By Eddie Pells, AP National Writer
It began as The Year of the Comeback.READ MORE: Royal Oak Plans To Establish A New ‘Social District’
In college football, where Clemson got the last laugh in a wild fourth quarter in which the lead changed hands three times.
And in pro football, where the New England Patriots rallied from 25 points down to send the Super Bowl to overtime for the first time in its history, then cruised to a quick touchdown for the franchise’s fifth title.
The rest of 2017 might have been called The Year of the Unexpected. From Sergio Garcia’s long-overdue green jacket to Roger Federer’s late-in-the-game return to the top to Usain Bolt losing not one, but two races in his finale, the year’s best games, races and rounds certainly kept us all guessing.
A look at some of the best games of 2017:
BACK AND FORTH: Clemson and Alabama met for the second straight year with the national title on the line and one question to answer: How would they top the 45-40 thriller from the year before? Alabama won that game and appeared to be on track for a repeat, leading 24-14 after three quarters that were more or less a snoozefest. The fourth quarter was a much different story. It included four touchdowns, three lead changes over the final 4:38, and ultimately, the game-winner — a 2-yard throw from Deshaun Watson to Hunter Renfrow with 1 second left that gave Clemson the 35-31 win and its first title since 1981. “That has to be one of the greatest games of all time,” Clemson coach Dabo Swinney said.
SUPER COMEBACK: The debate lingers: Did the Falcons choke this game away or did the Patriots wrest it away? Either way, it was a comeback for the history books. Atlanta took a 28-3 lead with 8:31 left in the third quarter. From there, Atlanta’s prevent defense and questionable calls on offense combined with New England’s refusal to give up turned it into an all-timer. The Patriots’ tying drive was highlighted by a remarkable catch by Julian Edelman. New England tied the game at 28, won the overtime coin toss and Atlanta’s shocked defense offered no resistance. The Patriots won 34-28. “No panic,” Patriots special teams captain Matthew Slater said in explaining the comeback. “Our bodies and minds were ready, and we just kept believing in one another.”
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ONLY A NUMBER: He was 35, coming off a knee injury and much closer to the end of his career than his prime. Nobody could be blamed for overlooking Roger Federer. Yet the father of four, playing his first big tournament after sitting out for six months, came back in classic fashion, turning back the clock to top his longtime rival, Rafael Nadal, in a memorable Australian Open final. Federer overcame a break in the fifth set to capture his 18th Grand Slam title with a 4, 3-6, 6-1, 3-6, 6-3 victory. It was Federer’s first major since Wimbledon in 2012. (And he would go on to take No. 19 later this year at Wimbledon). “For me it’s all about the comeback, about an epic match with Rafa again,” Federer said.
SEEING GREEN: Two shots behind with six holes to play, the Masters looked like another in an unbearably long string of major disappointments for Sergio Garcia. But Garcia did not fade. He saved par after hitting his drive into an azalea bush on No. 13, then made eagle on No. 15 to set up a playoff with Justin Rose that Garcia won. Garcia could’ve won it with a 5-foot birdie putt on No. 18, but it rolled out. Garcia persisted. Rose hit his drive into the trees on the playoff hole and couldn’t scramble to save par. The result: Garcia wearing the green jacket and capturing his first major. No one had ever played more majors as a pro (70) before winning one for the first time.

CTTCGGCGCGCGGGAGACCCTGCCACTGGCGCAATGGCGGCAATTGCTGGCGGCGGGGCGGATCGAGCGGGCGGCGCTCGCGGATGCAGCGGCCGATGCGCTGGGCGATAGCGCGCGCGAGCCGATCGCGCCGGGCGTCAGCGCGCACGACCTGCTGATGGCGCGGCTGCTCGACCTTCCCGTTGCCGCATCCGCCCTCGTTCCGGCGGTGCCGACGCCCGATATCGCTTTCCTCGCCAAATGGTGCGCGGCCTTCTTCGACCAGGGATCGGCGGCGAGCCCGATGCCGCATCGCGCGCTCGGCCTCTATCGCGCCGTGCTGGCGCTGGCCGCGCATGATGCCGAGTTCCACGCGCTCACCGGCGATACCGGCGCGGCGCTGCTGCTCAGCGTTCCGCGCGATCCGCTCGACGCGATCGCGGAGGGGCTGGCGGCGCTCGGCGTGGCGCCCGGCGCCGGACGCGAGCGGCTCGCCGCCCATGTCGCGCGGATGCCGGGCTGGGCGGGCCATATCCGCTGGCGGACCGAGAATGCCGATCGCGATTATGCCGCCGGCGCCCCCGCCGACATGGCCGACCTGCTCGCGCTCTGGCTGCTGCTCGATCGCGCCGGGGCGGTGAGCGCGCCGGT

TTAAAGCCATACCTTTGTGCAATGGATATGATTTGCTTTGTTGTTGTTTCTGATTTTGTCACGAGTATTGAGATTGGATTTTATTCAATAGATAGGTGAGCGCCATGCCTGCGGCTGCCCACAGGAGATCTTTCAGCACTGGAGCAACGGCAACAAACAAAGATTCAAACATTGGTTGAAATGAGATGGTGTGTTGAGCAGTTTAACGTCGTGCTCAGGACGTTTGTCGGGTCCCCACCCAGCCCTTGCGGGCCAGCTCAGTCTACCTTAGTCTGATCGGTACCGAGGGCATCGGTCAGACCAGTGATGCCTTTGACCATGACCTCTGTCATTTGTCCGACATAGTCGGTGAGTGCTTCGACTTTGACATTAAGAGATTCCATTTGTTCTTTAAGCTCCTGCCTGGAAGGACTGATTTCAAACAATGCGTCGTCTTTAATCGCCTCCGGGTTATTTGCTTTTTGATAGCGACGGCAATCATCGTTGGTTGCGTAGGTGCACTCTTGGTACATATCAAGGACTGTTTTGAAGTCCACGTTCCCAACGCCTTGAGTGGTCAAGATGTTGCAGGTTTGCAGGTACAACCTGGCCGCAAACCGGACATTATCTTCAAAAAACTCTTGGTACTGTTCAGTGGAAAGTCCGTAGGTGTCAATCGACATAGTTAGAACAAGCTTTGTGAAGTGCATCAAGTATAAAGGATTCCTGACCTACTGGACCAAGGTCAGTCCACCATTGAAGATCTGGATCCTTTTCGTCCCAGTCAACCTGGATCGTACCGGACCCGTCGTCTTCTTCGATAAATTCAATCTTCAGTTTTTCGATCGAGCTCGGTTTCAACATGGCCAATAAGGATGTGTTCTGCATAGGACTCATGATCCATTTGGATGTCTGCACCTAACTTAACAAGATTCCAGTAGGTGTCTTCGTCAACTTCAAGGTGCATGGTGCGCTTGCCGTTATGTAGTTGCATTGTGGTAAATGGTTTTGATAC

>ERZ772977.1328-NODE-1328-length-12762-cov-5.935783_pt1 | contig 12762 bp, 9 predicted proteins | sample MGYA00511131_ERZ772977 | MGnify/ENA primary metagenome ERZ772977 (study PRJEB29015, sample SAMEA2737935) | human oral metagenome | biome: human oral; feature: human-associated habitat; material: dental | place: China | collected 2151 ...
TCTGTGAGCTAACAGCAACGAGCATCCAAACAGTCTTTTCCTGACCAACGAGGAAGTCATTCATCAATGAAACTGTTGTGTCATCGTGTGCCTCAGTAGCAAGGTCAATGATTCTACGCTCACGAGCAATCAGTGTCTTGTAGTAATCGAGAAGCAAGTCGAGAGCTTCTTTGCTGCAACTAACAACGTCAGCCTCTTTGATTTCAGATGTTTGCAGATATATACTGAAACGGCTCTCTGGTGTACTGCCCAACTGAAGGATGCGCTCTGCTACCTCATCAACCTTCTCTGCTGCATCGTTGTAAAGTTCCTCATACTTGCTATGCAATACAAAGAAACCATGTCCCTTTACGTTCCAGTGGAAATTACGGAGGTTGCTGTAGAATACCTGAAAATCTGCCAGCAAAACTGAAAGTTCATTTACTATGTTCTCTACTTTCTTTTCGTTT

SOME FAREWELL: World championships were supposed to be a stroll down the straightaway followed by an oversized going-away party for track’s biggest star, Usain Bolt. Not even close. Bolt finished third in the final 100-meter race of his career, unable to find the overdrive that had sparked him to all those Olympic medals. Then, in his curtain call, the 6-foot-5 sensation pulled up lame in the anchor leg of the 4×100 relay. The crowd gasped. Bolt was placed in a wheelchair and later limped off the track. It was proof, yet again, that nobody commands the spotlight quite like Bolt — even on those rare occasions when he doesn’t run away with the win.
LONG BALL: Ten innings. Seven home runs. 5 hours, 17 minutes. 25 runs. The Astros topped the Dodgers 13-12 in Game 5 of the World Series, a game in which no lead, or pitcher, was safe. The teams combined for 28 hits and used 14 pitchers. In a game in which the long ball reigned, it was a simple single off the bat of Alex Bregman that brought home Carlos Correa for the winning run. “The best game ever, for sure,” Correa said.
BEST OF THE REST: Who says a 6-1 soccer game can’t be a thriller? Paris Saint-Germain had beaten Barcelona 4-0 in the first part of a two-leg Champions League matchup. An impossible hill to climb? Not quite. Barcelona won the second leg by scoring three times over the final eight minutes to advance. … Even if the fight wasn’t the greatest, the spectacle certainly was. Floyd Mayweather Jr. slowly wore down Conor McGregor in the showdown between boxer and UFC champion. Ringside seats went for $10,000 and 4 million people bought the fight on pay-per-view. … On the 13th hole in the closing round of the British Open, Jordan Spieth made arguably the best bogey in major-championship history on the way to the capturing the third leg of the career Grand Slam.MORE NEWS: Detroit Public Schools Pause In-Person Learning Until May Amid COVID-19 Cases Spike
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